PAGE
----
genevaThe International Campaign for Tibet (ICT) held a joint side event with the International Federation for Human Rights (FIDH) and Human Rights in China (HRIC) on “Challenges to Civil Society by China’s Security Laws” on the eve of China’s second Universal Periodic Review (UPR) at the Human Rights Council in Geneva.

The panel focused on civil society’s role in advancing progress and addressing China’s human rights challenges, as well as the challenges to fundamental rights and freedoms presented by national security laws. Speaking at the event, Kai Müller, Executive Director of ICT Germany, pointed out the extreme difficulties Tibetans face in order to engage with civil society under Chinese policies. Government authorities tightly restrict phone and internet communications in Tibetan areas, especially where self-immolation protests have occurred. Moreover, Müller said, “state security laws have been very often used to persecute politically-engaged Tibetans and that many of the verdicts, which led to the imprisonment of Tibetan citizens, have been imposed on grounds of separatism or ‘splittism’.”

HRIC, represented by Sharon Hom and Shiwei Ye, highlighted the issues of arbitrary detentions of civil society activists pressing for greater transparency and participation, as well as censorship and difficulty accessing information.

The event was chaired by Julie Gromellon, FIDH’s representative in Geneva, and was held in Salle XXV, Palai De Nations. Approximately 60 people attended the event, including representatives of civil society groups, Geneva-based permanent representations, and journalists.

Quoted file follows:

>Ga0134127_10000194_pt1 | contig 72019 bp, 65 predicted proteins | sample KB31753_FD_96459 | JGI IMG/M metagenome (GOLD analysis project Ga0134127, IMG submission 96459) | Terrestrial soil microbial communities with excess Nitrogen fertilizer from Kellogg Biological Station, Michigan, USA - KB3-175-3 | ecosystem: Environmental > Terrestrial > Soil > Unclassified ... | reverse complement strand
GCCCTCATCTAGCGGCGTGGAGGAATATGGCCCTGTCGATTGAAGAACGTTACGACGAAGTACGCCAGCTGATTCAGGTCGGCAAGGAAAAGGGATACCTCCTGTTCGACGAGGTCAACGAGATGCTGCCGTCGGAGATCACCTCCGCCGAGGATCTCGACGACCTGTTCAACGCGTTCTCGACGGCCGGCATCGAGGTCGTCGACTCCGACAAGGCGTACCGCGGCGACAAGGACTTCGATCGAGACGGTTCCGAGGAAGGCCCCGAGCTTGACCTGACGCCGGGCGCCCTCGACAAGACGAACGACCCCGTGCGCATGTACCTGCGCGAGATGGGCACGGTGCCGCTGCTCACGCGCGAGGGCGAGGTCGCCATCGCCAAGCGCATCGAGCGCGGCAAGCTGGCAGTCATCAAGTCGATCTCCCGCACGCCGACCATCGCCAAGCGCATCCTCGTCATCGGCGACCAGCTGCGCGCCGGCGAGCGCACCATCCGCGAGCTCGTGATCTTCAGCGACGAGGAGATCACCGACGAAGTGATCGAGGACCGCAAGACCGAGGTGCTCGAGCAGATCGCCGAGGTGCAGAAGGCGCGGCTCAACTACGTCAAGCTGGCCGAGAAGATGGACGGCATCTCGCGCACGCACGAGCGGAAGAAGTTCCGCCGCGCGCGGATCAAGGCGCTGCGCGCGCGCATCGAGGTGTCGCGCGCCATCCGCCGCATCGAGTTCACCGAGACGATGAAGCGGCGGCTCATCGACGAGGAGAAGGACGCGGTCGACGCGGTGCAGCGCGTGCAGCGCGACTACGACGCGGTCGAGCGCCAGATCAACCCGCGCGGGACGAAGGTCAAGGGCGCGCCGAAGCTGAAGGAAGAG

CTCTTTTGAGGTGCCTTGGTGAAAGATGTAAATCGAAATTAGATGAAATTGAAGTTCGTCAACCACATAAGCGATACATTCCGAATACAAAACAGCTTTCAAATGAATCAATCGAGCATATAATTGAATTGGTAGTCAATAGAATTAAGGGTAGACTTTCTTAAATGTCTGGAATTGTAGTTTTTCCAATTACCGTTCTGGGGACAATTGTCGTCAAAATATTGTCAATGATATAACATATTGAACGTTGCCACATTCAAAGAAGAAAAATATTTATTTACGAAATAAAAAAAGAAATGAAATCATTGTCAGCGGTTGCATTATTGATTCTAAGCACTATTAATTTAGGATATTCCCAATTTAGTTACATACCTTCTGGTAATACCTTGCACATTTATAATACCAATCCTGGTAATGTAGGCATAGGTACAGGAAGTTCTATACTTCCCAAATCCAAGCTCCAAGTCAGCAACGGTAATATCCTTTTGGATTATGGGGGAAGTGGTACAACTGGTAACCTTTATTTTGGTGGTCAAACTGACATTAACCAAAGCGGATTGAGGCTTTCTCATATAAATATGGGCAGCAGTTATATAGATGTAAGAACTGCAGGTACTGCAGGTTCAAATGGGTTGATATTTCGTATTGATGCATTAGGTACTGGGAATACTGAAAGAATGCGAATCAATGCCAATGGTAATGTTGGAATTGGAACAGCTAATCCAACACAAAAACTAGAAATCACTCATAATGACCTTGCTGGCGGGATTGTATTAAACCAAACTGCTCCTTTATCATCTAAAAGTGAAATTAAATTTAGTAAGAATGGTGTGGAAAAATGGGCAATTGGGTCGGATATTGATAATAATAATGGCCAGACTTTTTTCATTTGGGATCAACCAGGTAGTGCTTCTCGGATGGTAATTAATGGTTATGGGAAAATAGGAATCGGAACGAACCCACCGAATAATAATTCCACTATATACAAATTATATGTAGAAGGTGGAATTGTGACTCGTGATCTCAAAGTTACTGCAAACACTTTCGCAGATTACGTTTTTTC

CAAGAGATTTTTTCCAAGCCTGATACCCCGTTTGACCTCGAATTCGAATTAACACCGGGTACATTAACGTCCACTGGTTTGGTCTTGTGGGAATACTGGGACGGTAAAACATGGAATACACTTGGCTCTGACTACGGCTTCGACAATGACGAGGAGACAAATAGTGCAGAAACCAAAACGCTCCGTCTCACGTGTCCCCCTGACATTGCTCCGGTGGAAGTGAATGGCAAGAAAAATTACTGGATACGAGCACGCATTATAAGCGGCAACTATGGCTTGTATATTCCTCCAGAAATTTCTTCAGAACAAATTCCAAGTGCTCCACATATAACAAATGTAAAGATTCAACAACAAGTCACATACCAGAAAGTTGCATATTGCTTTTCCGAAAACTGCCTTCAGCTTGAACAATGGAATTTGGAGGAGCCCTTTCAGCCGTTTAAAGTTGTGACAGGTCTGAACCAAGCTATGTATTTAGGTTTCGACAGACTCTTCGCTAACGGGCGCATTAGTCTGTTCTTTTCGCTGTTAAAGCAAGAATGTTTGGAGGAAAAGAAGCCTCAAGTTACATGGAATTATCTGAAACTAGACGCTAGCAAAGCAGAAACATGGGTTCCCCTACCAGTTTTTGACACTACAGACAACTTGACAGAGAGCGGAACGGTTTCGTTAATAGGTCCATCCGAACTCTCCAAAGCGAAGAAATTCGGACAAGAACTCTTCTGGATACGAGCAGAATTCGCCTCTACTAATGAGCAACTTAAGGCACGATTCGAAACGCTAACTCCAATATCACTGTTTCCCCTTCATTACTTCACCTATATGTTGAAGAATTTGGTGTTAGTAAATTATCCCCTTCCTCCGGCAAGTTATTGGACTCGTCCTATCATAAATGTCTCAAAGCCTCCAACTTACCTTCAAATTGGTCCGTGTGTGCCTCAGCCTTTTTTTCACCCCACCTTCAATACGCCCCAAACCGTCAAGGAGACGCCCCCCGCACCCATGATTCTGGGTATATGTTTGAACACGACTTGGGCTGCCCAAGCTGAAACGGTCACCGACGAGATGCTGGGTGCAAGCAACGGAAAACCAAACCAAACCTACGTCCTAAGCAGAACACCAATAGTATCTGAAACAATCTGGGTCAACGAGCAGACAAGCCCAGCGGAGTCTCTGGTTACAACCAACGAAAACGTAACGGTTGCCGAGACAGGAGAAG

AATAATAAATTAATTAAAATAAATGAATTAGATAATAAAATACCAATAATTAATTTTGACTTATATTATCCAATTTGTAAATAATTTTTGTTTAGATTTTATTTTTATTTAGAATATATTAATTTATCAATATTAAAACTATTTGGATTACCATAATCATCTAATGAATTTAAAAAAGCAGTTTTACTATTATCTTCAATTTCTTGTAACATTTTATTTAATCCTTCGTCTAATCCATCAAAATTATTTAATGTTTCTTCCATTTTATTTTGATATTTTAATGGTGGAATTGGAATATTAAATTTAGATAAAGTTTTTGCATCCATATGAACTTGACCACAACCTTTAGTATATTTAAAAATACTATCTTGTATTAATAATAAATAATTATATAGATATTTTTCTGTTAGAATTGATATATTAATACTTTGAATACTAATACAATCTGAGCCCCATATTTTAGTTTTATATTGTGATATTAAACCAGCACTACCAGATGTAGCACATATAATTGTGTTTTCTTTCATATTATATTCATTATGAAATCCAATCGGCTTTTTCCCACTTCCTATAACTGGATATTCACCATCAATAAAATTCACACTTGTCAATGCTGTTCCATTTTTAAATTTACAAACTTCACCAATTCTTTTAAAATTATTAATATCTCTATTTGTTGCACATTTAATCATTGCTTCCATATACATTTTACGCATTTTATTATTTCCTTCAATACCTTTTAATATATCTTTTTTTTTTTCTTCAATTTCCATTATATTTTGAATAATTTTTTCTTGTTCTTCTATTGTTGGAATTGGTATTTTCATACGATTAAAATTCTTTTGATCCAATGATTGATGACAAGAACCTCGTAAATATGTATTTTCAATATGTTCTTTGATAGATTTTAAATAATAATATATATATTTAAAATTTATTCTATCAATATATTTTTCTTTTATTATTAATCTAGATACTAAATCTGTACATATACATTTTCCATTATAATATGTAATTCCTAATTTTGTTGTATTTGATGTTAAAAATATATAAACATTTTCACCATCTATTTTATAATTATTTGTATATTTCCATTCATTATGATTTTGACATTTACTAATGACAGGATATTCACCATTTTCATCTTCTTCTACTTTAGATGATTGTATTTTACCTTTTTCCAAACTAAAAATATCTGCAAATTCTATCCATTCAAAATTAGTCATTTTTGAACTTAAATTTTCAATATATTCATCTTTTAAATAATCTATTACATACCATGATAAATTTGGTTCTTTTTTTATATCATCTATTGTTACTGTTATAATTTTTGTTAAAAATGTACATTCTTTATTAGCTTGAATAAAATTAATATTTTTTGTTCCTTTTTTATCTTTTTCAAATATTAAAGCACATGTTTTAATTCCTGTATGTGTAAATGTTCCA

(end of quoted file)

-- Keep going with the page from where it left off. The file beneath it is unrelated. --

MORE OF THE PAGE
The participants noted the very low degree of participation granted to Chinese activists in the drafting of China’s national UPR report, pointing out that Chinese human rights defenders have been prevented by their government from travelling to Geneva. The panelists also raised concerns over how China sets standards for other countries that it does not apply to itself; during Saudi Arabia’s UPR that morning, China recommended “enhancing the cooperation between the government and Saudi’s civil society.”

ICT has issued an analysis which finds that China’s report to the Council ignores the wide range of human rights problems in Tibetan areas that have been documented by the UN, the U.S. and other governments. Instead, China’s report resorts to false platitudes, claiming it is “fully respecting freedom of religious belief in ethnic regions in Tibet.”

Several nations are poised to challenge China’s policies in Tibet during China’s UPR, which will take place on October 22 from 9:30 am to 12:30 pm (Geneva time). Other states will ask oral questions and submit their recommendations. The review report will be adopted on October 25th.